Have you considered that you deserve more than someone just because you are heterosexual? Have you thought yourself more capable than a girl tied to a wheelchair? Have you labeled love, friendship, solidarity, with a lot of absurd superstitions?
As human beings at last, almost unconsciously, we spend it deciding what is right, what is wrong, what we like, what we don’t. We believe ourselves to be omnipotent magistrates with the capacity to judge the lives of others, and to act accordingly, as if it didn’t matter, as if it didn’t injure their dignity.
Fortunately, when such a behavior results in an offense, it can be condemned by law. This this is one of the guarantees put forward by the draft Constitution that is currently being discussed in every space of our Cuba.
The irrevocable principle of equality of all before the law is not something exclusive of the new bill. Since the 1976 constitution, the categories of equality and non-discrimination on the grounds of race, skin color, sex, national origin, religious beliefs and any other harmful to human dignity were included, and which were punishable by law.
The Magna Carta under debate transcends the previous one, since it widens the margin of aspects that can mark one different. It will now include such conditioning factors as gender, sexual orientation, gender identity and any other distinction injurious to human dignity (Article 40).
Such a decision is far from being made at random, and is one of the many aspects that adapt the Cuban project to the realities of the new times. Law graduate Liset Mailén Imbert Milán, legal advisor of the National Center for Sexual Education (Cenesex), explained to the Cuban News Agency that we are at a qualitatively superior moment, since the constitutional text has been perfected and enriched.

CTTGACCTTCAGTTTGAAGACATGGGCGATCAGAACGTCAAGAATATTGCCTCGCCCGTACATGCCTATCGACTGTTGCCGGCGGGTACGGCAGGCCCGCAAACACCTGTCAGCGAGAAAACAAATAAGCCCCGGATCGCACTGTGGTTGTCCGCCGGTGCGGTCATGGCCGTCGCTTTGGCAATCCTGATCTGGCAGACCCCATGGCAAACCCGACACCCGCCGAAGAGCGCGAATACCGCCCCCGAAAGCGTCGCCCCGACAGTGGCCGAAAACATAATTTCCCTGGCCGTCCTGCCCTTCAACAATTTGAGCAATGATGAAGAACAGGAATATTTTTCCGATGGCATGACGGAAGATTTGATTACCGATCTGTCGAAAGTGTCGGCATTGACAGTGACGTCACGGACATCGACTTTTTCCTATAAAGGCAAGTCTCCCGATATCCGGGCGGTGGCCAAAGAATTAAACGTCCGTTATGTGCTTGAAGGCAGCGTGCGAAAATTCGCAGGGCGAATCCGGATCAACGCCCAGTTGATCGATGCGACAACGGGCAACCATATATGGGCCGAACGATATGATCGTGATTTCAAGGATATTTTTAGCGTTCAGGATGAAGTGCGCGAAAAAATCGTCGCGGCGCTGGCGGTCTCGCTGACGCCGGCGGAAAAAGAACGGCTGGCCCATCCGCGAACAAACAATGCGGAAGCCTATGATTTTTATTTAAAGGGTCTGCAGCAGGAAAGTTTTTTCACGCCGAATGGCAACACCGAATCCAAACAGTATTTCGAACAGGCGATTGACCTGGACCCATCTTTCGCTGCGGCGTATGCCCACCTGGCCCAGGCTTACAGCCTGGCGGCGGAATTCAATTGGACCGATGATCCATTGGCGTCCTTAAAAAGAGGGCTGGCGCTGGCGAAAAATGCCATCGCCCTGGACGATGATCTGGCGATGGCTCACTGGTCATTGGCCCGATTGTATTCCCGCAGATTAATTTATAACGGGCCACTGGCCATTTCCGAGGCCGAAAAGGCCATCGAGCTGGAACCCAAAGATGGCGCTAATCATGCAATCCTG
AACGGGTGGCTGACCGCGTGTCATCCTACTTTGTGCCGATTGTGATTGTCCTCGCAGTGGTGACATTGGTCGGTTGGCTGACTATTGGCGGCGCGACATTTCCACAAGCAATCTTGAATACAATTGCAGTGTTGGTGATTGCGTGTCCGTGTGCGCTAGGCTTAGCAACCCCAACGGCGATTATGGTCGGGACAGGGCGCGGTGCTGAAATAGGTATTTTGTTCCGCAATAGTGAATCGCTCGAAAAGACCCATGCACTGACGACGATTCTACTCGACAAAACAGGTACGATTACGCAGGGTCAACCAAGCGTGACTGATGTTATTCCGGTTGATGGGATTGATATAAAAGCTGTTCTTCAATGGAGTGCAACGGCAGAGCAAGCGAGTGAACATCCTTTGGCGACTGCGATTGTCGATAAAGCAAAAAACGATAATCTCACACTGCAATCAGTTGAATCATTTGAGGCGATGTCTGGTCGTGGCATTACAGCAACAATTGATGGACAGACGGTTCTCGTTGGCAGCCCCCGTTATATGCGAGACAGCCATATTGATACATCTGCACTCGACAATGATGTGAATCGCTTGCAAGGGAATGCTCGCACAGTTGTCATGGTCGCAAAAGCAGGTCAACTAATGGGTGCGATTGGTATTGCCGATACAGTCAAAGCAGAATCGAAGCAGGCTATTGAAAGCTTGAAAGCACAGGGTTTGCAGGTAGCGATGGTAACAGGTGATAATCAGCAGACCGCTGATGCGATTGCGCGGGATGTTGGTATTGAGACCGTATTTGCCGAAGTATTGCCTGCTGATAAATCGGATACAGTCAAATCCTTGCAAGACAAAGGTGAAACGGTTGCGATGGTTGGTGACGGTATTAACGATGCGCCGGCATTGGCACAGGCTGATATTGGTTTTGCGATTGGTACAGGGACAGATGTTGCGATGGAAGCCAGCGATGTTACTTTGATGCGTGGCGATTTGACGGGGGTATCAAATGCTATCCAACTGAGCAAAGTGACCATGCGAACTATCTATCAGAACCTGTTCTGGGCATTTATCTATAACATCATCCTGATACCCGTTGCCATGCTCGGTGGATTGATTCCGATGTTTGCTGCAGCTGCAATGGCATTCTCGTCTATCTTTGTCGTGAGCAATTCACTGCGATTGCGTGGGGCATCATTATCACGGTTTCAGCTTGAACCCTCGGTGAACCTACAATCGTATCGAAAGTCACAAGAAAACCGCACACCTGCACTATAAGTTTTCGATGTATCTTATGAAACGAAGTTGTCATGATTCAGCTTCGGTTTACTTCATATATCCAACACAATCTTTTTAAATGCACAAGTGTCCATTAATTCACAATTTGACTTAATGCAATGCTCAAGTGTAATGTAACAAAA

According to the specialist, it is important to stop at the meanings of equality and discrimination. For her, equality is a principle that recognizes that all people must be treated equally and that they are subject to the same laws of justice. It equates all citizens in civil and political rights; therefore, the law must guarantee that no individual or group of individuals is privileged or discriminated against.
On the other hand, to discriminate is to divide, to select, to mark someone different. It is the act of separating or forming groups of people on the basis of certain criteria. H hence it explicitly refers to the violation of the equality of human rights.
Imbert Milan insists that any feature of the human personality that is used to discriminate should not be well-regarded and deserves legal treatment in order to repair damage to the victim and take the required measures with the person who commits the act.
At first glance, it might seem that the article is redundant, because one can intuitively imagine that sex, gender, sexual orientation, gender identity … mean the same thing because they are closely-related.
The specialist stops to explain that sex is that set of qualities that characterize the individuals of a species dividing them into females and males; it is the anatomophysiological expression, that is to say, the external aspect of the genitals.